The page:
It seemed like a challenge ripe for the picking when a Hindu fakir declared, on live television, that he is able to kill anyone only using his tantric chanting. Sanal Edamaruku was watching that particular day and knew he had to take him up on the challenge.
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The fakir was immediately put to the test - after likely assuming that no one would be up for the challenge, just in case.
Every other program was cancelled on the channel as the fakir started to chant on the spot. However, as the hours started to pass, he was getting desperate and viewers could tell. His voice was starting to wane and he was sweating.
Edamaruku, on the other hand, appeared not to be bothered. The head of the Indian Rationalist Association laughed lightly. Edamaruku is a man who has dedicated his life to demystifying beliefs about things like this. He wants people to believe in realism and rationalism instead of superstition. In the 90s he visited hundreds of villages a performed some of the "amazing feats" performed by "holy men" to show that they were nothing more than a slight of hand.
He saw this as a moment to drill home his point, even though he has attracted critics in the past. Even he admits that he somewhat took advantage of the moment. "I was campaigning in villages for so long before the television came," he says. "But some people do not like me to be going on television and reaching out to millions of people."
However, four years after that encounter, a steady drip of water from the toe of a statue of Christ put his life in danger - or so he believes.
Catholics declared the statue as a miracle and hundred flocked to the Mumbai suburb to see it. Some even drank the drops.
Edamaruku investigated the site with an engineer friend and the pair were able to trace the drip backwards. The moisture seemed to be coming from an overflowing drain that was linked to a toilet.
This "miracle" was nothing more than a botched plumbing job.
However, many people didn't want to hear that.
He engaged in a live television debate with Catholic lobby groups while a threatening group outside gathered sticks and waited for him. He thinks they were hired. The problem was that these Catholics manufactured the miracle in order to make money or bring people to them.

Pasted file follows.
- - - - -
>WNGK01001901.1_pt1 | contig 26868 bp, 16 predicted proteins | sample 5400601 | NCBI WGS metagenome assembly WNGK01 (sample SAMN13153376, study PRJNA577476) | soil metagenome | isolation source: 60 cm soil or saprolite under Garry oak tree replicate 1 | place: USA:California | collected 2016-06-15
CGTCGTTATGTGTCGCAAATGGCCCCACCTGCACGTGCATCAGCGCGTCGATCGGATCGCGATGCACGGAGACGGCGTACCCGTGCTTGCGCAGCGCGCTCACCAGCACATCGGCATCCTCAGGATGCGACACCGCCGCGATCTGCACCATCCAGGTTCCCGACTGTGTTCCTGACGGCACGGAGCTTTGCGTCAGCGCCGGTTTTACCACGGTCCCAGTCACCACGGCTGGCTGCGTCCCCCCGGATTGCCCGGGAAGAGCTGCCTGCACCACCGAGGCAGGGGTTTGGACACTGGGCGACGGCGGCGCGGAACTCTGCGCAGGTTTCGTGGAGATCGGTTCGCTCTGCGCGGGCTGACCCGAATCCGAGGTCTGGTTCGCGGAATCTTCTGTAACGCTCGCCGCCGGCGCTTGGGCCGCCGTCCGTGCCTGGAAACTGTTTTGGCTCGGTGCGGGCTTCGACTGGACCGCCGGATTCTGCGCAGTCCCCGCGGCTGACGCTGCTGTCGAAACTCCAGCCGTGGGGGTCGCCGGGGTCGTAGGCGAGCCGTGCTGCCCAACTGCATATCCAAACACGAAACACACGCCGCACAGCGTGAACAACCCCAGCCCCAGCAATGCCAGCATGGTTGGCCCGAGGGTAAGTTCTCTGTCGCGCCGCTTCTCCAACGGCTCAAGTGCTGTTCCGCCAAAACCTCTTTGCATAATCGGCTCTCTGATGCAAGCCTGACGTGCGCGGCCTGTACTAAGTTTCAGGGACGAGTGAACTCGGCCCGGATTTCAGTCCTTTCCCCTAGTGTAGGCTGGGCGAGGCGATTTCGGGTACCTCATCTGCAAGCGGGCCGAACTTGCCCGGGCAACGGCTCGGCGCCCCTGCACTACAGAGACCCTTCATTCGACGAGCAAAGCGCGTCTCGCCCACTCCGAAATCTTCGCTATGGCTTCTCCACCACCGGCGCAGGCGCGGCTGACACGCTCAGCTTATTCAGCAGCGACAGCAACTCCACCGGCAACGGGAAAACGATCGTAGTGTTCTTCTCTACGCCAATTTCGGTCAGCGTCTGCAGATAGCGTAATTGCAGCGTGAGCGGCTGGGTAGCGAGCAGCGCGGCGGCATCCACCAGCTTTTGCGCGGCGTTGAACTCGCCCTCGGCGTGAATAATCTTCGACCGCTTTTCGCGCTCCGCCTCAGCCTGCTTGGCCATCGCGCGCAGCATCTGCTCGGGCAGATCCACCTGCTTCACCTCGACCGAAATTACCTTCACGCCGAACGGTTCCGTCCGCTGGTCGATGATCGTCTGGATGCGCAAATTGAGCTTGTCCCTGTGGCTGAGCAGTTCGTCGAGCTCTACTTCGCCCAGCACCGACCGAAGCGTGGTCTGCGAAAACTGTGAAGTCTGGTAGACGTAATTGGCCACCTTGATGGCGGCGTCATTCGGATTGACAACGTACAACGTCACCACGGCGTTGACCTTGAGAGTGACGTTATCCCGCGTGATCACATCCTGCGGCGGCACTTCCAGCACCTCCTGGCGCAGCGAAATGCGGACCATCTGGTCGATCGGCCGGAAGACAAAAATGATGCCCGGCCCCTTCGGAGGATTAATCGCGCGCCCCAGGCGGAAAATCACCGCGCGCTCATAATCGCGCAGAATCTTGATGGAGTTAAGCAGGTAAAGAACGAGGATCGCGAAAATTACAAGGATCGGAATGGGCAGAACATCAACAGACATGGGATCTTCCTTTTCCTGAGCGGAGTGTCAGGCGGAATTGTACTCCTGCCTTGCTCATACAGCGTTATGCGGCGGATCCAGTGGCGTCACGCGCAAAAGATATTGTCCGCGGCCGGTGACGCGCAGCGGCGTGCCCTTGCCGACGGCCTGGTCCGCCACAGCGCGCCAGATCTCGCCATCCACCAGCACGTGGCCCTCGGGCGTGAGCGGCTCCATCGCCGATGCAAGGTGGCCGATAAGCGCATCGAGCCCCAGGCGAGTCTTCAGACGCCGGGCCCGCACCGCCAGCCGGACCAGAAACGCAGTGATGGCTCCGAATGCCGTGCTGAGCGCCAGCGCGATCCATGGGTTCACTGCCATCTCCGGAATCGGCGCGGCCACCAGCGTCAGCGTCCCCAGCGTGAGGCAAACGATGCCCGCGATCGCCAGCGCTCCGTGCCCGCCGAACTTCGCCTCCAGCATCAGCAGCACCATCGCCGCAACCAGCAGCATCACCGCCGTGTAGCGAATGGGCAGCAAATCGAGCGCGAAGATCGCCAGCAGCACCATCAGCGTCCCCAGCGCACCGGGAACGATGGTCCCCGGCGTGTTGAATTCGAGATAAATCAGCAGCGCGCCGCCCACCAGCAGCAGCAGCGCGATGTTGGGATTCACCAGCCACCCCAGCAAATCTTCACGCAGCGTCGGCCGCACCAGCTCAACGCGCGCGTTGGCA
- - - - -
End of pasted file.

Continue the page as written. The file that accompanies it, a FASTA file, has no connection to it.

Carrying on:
Three police stations took him in because of the blasphemy cases filed against him under Section 295a of India's colonial-era penal code.
According to the BBC: "Section 295a was enacted in 1927 to curb hate speech in a restless colony bristling with religious and communal tensions. It makes "deliberate and malicious" speech insulting to religion punishable with up to three years in prison and a fine. However, some say it is frequently abused to suppress free speech."
"Under this law a policeman can simply arrest me even though there has been no investigation... they can just arrest me without a warrant and keep me in prison for a long time… That risk I do not want to take," says Edamaruku.
India's colonial-era Penal Code prohibits hate speech - section 295a says: "Whoever, with deliberate and malicious intention of outraging the religious feelings of any class of [citizens of India]... shall be punished with imprisonment of either description for a term which may extend to [three years], or with fine, or with both."
He has applied for anticipatory bail which was supposed to prevent him from being taken into custody, but it was rejected. At the same time, he has been getting threats against his life that say he has to apologize.
There were also threatening comments posted on online forums, where there was talk about people being hired to beat him while he was in jail.
Catholic groups say they aren't behind these threats.
Edamaruku left early for a European tour. He went to the first country to give him a visa, Finland.
He arrived in Helsinki two years ago and thought he could just wait it out. However, the outrage has not died down.
The Catholic Secular Forum (CSF) made the initial complaint and are still pushing for prosecution.
Edamaruku is still angry and has seen so many of his friends and family die or experience life events that he can't be there for- including the deaths of his mother and best friend and the birth of his grandchild.
He still has board meetings with the Indian Rationalist Association on Skype and wants to take down the holy men.
That statue is still there.
Cardinal Oswald Gracias of Mumbai has been trying to help him in some ways, but Edamaruku does not want to compromise his beliefs.
"I don't regret anything I said," he says. "I feel that I have full right to express my views... I am open for discussion and correction but I am not willing to accept anybody's bullying, change my views or submit to their pressure to apologise."
He says he would do it again.